June 22, 2008
AS if families across NSW weren't doing it tough enough already, the state's electricity prices will go up by another $90 a year.
As Premier Morris Iemma lobbies Labor and State Parliament to embrace a power privatisation, the independent pricing authority yesterday increased electricity prices by up to 8.5 per cent from July 1.
It comes on the back of an increase of $245 a year in water bills by 2012 announced on Monday.
Add rising petrol prices, interest rates and soaring costs of living into the mix and families are finding themselves worse off than ever before.
"Electricity and water are the necessities of life and we're really starting to see the enormous pressure on families and individuals from increasing charges on these necessities," Salvation Army spokesman Pat Daley said.
"We've already seen people cutting back on entertainment and luxury items and now these essentials are starting to hurt.
"There is a working poor emerging, particularly in Sydney, and we are now seeing this demographic presenting for help and it is putting quite a bit of pressure on the welfare groups."
The increases will apply to both residential and small business customers.
A typical EnergyAustralia or Integral Energy customer on regulated tariffs can expect to pay between $1.40 and a $1.70 extra a week for electricity from the beginning of next month.
Country Energy customers will pay an additional 60-80 cents a week on average.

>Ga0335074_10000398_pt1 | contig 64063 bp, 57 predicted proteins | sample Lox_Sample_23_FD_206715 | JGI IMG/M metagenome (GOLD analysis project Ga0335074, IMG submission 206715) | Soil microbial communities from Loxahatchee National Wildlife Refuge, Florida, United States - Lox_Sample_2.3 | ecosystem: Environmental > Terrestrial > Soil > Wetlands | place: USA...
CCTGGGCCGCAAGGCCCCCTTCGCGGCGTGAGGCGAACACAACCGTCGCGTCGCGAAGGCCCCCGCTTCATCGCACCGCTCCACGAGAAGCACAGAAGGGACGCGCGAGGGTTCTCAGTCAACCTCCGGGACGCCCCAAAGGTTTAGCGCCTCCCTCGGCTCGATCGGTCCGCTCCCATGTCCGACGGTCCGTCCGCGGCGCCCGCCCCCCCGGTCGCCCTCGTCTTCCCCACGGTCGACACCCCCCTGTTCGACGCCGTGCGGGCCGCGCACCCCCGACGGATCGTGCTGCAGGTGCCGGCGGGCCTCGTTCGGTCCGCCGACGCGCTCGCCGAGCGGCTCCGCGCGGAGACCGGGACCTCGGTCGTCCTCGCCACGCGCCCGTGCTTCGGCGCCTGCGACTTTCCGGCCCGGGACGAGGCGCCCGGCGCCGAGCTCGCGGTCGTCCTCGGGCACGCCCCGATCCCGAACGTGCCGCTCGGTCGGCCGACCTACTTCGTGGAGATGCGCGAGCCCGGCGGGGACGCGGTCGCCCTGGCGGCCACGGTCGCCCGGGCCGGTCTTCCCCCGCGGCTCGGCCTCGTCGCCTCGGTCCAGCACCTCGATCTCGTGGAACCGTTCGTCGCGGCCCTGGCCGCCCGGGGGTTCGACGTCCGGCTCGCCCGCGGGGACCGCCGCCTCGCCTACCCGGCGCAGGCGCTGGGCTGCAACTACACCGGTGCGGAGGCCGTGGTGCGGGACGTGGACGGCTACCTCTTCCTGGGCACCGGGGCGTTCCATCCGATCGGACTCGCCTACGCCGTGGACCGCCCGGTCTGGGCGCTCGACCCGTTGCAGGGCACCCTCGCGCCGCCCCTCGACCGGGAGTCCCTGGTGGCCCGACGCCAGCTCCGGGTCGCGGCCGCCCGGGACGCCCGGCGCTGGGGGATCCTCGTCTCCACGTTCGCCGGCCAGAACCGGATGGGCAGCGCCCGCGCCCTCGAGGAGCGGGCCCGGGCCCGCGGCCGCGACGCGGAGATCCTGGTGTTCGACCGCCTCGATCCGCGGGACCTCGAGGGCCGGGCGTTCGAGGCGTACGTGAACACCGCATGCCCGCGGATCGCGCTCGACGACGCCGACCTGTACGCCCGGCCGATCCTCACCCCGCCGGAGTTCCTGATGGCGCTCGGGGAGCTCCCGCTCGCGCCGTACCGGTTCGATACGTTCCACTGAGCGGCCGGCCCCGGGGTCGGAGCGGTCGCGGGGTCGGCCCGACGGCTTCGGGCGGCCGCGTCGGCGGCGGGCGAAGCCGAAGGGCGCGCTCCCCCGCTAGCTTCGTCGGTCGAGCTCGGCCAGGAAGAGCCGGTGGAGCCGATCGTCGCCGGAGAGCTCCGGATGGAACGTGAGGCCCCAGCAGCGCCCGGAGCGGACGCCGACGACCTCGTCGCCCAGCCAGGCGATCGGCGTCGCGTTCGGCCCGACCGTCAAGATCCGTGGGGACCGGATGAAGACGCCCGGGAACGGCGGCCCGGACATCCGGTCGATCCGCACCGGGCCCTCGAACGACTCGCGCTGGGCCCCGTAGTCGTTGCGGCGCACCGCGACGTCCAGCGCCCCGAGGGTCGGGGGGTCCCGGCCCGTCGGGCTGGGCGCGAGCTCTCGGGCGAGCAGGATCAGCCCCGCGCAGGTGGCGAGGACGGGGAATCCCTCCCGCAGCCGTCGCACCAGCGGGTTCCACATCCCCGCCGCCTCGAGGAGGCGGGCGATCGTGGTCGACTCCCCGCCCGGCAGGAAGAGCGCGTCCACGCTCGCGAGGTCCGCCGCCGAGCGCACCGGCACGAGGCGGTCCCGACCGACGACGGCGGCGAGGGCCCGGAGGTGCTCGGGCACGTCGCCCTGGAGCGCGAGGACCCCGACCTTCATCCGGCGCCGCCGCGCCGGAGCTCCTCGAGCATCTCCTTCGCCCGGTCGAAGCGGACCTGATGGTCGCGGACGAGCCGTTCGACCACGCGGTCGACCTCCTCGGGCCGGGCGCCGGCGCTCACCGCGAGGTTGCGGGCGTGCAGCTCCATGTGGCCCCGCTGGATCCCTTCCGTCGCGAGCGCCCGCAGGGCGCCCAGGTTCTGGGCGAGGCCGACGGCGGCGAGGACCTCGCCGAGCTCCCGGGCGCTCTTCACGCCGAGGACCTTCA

IPART chief executive Jim Cox explained away the rise as necessary to provide for increased costs in purchasing electricity purchase costs and improvements to network reliability.
"Increases are needed to ensure the NSW residents and businesses continue to have access to a safe and reliable supply of electricity," Mr Cox said.
"Retail prices need to be sufficient to recover the costs incurred in selling electricity, and the investments made in the transmission and distribution networks to increase reliability standards and meet peak demand."
And there is no relief in sight, with energy emissions trading set to increase the cost of electricity even further.
When Mr Cox announced the three-year pricing schedule last year, he said the rises were needed so energy companies could reduce greenhouse gas emissions and purchase renewable energy.
Christopher Zinn, from consumer watchdog Choice, said the cost of energy made it essential to start investing now in ways to reduce the utility bills.
"We don't quite know what the emissions trading is going to do but when it begins all these things - new investment in infrastructure, water, gas - will cost more," he said.
"All utilities around Australia are going up and the best advise is to reduce your use where possible and take advantage of rebates on insulation, rain water tanks and solar hot water heating."